Dartmouth works with Khan Academy

by Erin Lee | 1/11/16 7:37pm

When Salman Khan, the founder of educational organization Khan Academy, came to the College to speak in April 2012, computer science professor Devin Balkcom was intrigued. After chatting with Khan over lunch, Balkcom volunteered his services to create content for the site and Dartmouth became the first and only undergraduate institution to partner with Khan Academy.

The partnership with Khan Academy entails helping create content for the website, which offers video-based courses in a variety of subject matters.

Balkcom and fellow computer science professor Thomas Cormen developed the content for a Khan Academy algorithms course based on Dartmouth’s “Computer Science 1” course. Balkcom said the Khan Academy course is similar to the last six weeks of the course’s curriculum, which he developed, and is not related to the college’s algorithms class, “Computer Science 31.”

“In terms of a course, algorithms can mean different things,” Balkcom said. “Algorithms are a particular way of solving certain types of problems.”

The website already had some introductory computer science content prior to his joining and an algorithms course was a “natural next step,” Balkcom said.

Cormen said he and Balkcom flew to Mountain View, Calif. to visit Khan Academy’s headquarters in March 2014. Developing the online modules took about eight months, Balkcom said.

Director of digital learning initiatives at Dartmouth Joshua Kim said the project was part of larger discussions with Khan Academy and well-aligned with Dartmouth’s interest in new tools and technologies.

As of a couple months ago, the course was receiving several thousand viewers per month, Balkcom said. He noted the initial introductory computer science material is the most popular part of the course and estimated that five to ten percent of those who finish it progress through the algorithms course.

Cormen said the primary audience of Khan Academy is the “pre-college crowd.” Modules include interactive coding challenges meant to capture students’ interest, such as implementing a sorting algorithm to organize data, he said.

The course incorporates visual elements, like graphics and animations, to illustrate concepts on the online platform, Balkcom said. Since students voluntarily choose to take Khan Academy classes and do not receive academic credit, the professors wanted to ensure the course was consistently interesting and exciting, he said.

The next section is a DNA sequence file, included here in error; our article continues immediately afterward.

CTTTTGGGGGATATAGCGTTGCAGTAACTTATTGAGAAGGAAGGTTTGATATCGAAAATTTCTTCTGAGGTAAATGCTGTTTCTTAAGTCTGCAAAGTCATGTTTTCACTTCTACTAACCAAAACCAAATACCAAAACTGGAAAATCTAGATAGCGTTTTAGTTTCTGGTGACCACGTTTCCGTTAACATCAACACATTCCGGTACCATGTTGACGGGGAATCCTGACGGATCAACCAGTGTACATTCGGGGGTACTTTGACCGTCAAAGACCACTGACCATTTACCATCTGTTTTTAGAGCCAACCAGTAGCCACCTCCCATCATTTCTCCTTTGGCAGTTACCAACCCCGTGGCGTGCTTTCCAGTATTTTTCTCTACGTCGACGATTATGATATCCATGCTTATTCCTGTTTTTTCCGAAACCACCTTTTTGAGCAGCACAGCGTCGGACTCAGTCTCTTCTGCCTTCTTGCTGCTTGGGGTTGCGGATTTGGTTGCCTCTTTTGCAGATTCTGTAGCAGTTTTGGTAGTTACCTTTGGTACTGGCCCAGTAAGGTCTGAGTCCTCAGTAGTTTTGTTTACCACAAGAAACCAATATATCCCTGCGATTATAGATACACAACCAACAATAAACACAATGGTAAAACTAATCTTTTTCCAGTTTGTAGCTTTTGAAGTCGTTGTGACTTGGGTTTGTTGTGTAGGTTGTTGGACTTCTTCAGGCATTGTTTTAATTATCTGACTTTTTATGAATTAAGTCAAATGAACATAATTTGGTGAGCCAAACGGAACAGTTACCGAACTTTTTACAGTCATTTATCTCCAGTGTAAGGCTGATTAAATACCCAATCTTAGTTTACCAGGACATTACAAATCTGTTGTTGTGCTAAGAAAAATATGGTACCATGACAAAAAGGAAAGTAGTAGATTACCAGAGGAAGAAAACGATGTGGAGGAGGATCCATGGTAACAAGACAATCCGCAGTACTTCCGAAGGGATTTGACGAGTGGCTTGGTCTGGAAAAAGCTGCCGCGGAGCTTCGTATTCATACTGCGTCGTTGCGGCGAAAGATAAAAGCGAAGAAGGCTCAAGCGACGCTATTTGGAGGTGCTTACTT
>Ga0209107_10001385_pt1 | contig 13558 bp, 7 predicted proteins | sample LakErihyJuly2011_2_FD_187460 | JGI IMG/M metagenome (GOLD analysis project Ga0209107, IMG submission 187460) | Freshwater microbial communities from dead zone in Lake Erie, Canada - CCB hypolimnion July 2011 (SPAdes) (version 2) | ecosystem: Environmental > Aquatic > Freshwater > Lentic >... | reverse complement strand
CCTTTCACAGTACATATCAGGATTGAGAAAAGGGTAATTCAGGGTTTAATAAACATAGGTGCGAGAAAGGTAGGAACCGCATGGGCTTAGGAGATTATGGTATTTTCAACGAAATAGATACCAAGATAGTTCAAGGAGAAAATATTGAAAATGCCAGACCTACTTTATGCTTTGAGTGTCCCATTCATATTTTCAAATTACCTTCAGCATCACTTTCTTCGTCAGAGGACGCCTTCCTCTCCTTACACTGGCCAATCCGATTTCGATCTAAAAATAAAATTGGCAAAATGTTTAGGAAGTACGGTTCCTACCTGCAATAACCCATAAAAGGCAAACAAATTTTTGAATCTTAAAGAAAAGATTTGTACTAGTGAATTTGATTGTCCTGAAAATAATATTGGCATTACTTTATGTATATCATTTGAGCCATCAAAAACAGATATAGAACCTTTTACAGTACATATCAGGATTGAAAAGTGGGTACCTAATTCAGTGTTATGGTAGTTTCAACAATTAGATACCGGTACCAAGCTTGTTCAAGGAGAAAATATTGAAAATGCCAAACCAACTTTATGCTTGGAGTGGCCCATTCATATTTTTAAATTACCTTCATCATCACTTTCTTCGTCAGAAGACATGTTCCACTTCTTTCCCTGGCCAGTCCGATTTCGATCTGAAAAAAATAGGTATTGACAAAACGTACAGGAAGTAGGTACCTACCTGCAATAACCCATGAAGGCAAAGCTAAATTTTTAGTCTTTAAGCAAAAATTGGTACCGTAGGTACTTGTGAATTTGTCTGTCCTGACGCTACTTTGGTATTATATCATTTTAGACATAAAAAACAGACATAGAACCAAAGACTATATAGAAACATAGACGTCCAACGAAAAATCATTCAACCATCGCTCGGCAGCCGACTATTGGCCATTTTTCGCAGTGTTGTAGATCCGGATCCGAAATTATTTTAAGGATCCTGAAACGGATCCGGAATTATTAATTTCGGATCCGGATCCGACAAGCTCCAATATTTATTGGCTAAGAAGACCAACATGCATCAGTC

“What’s exciting to college students and high schoolers is not all that different,” Balkcom said.

He said that they are starting to bring some of these new elements from the Khan Academy course back into “Computer Science 1.”

Kim said math professor Scott Pauls used Khan Academy to “flip” his “Math 3” class as part of the Gateway Initiative, a three-year program redesigning high-enrollment courses. Students in the course watched Khan Academy lectures before class and worked on problems with Pauls during class time.

Cormen added that the value of the Dartmouth experience is that students receive feedback from their professors and get to know them personally, whereas Khan Academy is a way to distribute information to those who may not have easy access to it otherwise.

Balkcom said the course is not finished, as there are modules they would like to add. These will cover topics such as artificial intelligence and robotics, but there is no set schedule for expanding, he said.

Partnering with Khan Academy fits well with Dartmouth’s commitment to undergraduate teaching, Balkcom said. Some of his own students have taught high school robotics camps and introductory coding and he said he would like undergraduate students to be involved with creating Khan Academy content.

Other institutions Khan Academy has partnered with include NASA, Stanford School of Medicine and the Metropolitan Musem of Art.

Kim said Dartmouth’s Center for the Advancement of Learning is currently in discussions with Khan Academy to see how to collaborate further.

College President Phil Hanlon knows Khan personally, and the people working at Khan Academy are in the same educational technology sphere as DCAL, Kim said. Other online courses Dartmouth hosts include massive open online courses on edX and the Master of Healthcare Delivery Science on Canvas.

“All this experimentation we’re doing with different learning technologies is to try to build on those models so every class at Dartmouth feels like a small class,” Kim said. “We think technology can be a bridge to do that, so when we talk to Khan, that’s really the goal.”

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